just sends snd thst ws wlU stand w ild ly lor
what w e believe to be our rights
Wo hardly think thst It trill be necessary
for you to bo represented st tbs bearing in
Portland on the 1Kb se the Commissioner» w ill
simply take testimony from ;the .Railroad and
tbe shippers of lumber.
If we w est any further assistance, we know
thst you w ill be glad to help us.
Tours very truly.
Jay. 8. Hamilton, Secy.
Nineteen dollars and fifty cents
had been subscribed to defray the
expenses of the delegates to the
■nesting, but as it was not neces
sary for them to go tbe meeting
was called to decide i f tbe money
be returned to the subscribers or
placed in the treasury to defray
other expenses as they m ight arise.
A m ajority o f the subscribers being
present it was decided to place it
in tbs treasury.
Questi jns of interest to the wel
fare o f the city were discussed, par
ticularly the repair o f North Mein
street where hesvy trafic had cut
ruts I t was pointed out that a
few yards of crushed rock ju di
ciously used at this time would
treasurer said that he had received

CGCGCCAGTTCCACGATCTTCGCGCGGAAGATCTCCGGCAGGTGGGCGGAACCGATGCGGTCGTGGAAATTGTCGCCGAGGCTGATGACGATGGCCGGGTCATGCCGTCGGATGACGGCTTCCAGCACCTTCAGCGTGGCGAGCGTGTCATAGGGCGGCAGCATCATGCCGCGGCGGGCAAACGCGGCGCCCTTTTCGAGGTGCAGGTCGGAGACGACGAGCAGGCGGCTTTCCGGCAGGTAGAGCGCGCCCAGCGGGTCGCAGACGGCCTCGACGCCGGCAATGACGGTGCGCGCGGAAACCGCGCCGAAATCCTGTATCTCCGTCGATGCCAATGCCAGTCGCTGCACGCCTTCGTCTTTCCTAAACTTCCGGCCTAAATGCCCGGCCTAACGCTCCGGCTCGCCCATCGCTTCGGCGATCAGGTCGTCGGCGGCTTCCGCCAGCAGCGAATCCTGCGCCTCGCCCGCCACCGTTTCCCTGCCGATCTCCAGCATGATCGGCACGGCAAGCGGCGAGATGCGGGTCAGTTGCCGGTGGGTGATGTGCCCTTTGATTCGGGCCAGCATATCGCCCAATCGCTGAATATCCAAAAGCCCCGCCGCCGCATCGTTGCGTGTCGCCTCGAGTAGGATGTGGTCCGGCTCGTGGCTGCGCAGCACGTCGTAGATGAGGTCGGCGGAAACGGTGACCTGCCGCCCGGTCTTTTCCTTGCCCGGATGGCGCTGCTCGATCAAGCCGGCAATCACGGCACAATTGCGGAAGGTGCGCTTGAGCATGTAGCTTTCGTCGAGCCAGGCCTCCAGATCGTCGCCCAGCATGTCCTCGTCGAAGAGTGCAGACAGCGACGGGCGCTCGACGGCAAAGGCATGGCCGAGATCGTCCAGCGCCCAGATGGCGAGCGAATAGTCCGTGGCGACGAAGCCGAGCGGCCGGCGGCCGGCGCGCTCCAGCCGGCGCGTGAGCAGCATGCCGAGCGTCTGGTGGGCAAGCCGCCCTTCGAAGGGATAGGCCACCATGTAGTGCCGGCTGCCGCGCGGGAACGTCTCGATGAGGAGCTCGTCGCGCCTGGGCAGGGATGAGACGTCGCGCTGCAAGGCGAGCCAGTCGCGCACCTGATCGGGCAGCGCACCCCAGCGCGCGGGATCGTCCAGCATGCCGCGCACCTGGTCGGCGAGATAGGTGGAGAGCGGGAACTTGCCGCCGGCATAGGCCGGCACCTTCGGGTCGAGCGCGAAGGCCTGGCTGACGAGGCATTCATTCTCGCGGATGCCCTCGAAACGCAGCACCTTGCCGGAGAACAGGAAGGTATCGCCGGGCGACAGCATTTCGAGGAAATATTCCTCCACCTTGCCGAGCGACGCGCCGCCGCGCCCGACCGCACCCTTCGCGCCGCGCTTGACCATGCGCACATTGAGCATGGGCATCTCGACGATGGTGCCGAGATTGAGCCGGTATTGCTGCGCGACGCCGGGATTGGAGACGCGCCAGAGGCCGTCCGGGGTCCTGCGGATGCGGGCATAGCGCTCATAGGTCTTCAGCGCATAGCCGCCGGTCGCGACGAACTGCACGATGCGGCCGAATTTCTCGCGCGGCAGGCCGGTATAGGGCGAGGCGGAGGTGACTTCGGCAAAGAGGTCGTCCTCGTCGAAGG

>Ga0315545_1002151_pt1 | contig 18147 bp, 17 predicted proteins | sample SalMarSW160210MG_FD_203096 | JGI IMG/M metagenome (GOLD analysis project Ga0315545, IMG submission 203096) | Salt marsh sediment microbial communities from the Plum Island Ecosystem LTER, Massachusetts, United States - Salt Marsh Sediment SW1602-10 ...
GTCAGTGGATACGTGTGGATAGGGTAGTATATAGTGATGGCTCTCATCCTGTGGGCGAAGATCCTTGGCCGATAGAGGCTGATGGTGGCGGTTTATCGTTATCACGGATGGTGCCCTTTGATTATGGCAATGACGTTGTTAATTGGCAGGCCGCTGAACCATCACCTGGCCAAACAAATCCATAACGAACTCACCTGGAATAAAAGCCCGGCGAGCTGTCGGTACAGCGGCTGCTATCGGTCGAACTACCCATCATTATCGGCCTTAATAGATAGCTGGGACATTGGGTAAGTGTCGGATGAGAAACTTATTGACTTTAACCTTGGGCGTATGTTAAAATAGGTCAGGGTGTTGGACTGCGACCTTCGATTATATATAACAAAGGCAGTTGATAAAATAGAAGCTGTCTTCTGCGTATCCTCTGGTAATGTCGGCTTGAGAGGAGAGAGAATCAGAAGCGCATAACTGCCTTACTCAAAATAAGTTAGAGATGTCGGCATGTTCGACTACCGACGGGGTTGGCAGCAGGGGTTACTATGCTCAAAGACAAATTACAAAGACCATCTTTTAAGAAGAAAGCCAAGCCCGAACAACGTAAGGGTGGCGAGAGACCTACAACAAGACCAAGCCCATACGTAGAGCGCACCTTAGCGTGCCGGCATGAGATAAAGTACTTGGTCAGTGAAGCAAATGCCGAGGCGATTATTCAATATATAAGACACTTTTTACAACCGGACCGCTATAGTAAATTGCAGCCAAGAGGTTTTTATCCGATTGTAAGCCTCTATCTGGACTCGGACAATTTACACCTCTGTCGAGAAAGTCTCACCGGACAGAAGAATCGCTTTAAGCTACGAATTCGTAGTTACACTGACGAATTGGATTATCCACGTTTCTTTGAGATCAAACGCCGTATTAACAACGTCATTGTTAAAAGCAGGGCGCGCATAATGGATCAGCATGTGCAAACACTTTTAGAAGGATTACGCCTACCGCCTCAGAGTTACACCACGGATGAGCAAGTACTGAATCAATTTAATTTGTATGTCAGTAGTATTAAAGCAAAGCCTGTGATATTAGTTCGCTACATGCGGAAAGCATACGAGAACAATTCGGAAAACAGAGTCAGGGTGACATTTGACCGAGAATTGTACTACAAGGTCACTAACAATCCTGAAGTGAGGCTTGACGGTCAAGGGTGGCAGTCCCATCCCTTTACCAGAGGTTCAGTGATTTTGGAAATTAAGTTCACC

about $75 in road taxes from the
county that he imagined might be
used for that purpose, snd accord-
ingle a committee composed of Kd
Rich. G. D. Treat and W. F. Nich
ols wore a pointed to present the
matter to the council snd ask that
the repairs be made.
The special rood levy to be vot
ed on at Oakhurst Saturday, N ov
ember 27 was up for discussion,
ft was explained th st the reason
that the election was to be held at
Oakhurst was that at tbe time the
notices were issued it was believed
that Falla City was a separate
road district snd would not vote
on the questions, but it was learn
ed later thst the city was still in
Road District No 21, but it was to
lato to change tho place of election.
The necessity of voting a small
special tax was urged on the
grounds that if a tpecial tax was
voted it had been customary for
tbs County Court to allow the dis
trict all ol the road money whereas
if none were voted thirty por cent
went into the general road fund.
The meeting adjourned to meet
Tuesday. December 8, in T oller’s